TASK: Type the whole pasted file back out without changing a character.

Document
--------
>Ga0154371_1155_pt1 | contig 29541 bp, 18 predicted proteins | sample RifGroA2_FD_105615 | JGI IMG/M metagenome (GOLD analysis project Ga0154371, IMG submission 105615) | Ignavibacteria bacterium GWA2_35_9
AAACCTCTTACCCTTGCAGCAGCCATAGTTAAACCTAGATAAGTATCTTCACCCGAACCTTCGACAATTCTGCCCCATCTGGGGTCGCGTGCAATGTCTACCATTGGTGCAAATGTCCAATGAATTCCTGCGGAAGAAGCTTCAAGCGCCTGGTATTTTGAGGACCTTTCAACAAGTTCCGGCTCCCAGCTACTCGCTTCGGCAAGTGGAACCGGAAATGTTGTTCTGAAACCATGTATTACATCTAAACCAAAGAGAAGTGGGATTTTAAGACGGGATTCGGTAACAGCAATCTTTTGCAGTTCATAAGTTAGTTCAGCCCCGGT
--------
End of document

>Ga0154371_1155_pt1 | contig 29541 bp, 18 predicted proteins | sample RifGroA2_FD_105615 | JGI IMG/M metagenome (GOLD analysis project Ga0154371, IMG submission 105615) | Ignavibacteria bacterium GWA2_35_9
AAACCTCTTACCCTTGCAGCAGCCATAGTTAAACCTAGATAAGTATCTTCACCCGAACCTTCGACAATTCTGCCCCATCTGGGGTCGCGTGCAATGTCTACCATTGGTGCAAATGTCCAATGAATTCCTGCGGAAGAAGCTTCAAGCGCCTGGTATTTTGAGGACCTTTCAACAAGTTCCGGCTCCCAGCTACTCGCTTCGGCAAGTGGAACCGGAAATGTTGTTCTGAAACCATGTATTACATCTAAACCAAAGAGAAGTGGGATTTTAAGACGGGATTCGGTAACAGCAATCTTTTGCAGTTCATAAGTTAGTTCAGCCCCGGT